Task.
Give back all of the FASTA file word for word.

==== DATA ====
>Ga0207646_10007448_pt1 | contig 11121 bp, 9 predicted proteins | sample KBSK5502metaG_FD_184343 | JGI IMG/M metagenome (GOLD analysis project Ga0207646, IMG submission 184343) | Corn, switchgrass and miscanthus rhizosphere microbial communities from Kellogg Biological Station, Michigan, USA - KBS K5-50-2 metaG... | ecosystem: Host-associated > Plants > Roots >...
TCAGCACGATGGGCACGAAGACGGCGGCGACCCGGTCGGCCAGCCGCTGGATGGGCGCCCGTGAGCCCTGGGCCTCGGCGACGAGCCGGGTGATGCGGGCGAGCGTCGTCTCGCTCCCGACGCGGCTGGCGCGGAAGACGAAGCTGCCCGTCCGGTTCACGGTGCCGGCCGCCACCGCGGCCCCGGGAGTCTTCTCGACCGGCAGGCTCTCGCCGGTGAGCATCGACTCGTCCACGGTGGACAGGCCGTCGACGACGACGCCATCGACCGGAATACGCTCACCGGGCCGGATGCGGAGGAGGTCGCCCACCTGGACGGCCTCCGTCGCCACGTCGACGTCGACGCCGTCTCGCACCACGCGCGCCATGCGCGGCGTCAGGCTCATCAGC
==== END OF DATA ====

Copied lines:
>Ga0207646_10007448_pt1 | contig 11121 bp, 9 predicted proteins | sample KBSK5502metaG_FD_184343 | JGI IMG/M metagenome (GOLD analysis project Ga0207646, IMG submission 184343) | Corn, switchgrass and miscanthus rhizosphere microbial communities from Kellogg Biological Station, Michigan, USA - KBS K5-50-2 metaG... | ecosystem: Host-associated > Plants > Roots >...
TCAGCACGATGGGCACGAAGACGGCGGCGACCCGGTCGGCCAGCCGCTGGATGGGCGCCCGTGAGCCCTGGGCCTCGGCGACGAGCCGGGTGATGCGGGCGAGCGTCGTCTCGCTCCCGACGCGGCTGGCGCGGAAGACGAAGCTGCCCGTCCGGTTCACGGTGCCGGCCGCCACCGCGGCCCCGGGAGTCTTCTCGACCGGCAGGCTCTCGCCGGTGAGCATCGACTCGTCCACGGTGGACAGGCCGTCGACGACGACGCCATCGACCGGAATACGCTCACCGGGCCGGATGCGGAGGAGGTCGCCCACCTGGACGGCCTCCGTCGCCACGTCGACGTCGACGCCGTCTCGCACCACGCGCGCCATGCGCGGCGTCAGGCTCATCAGC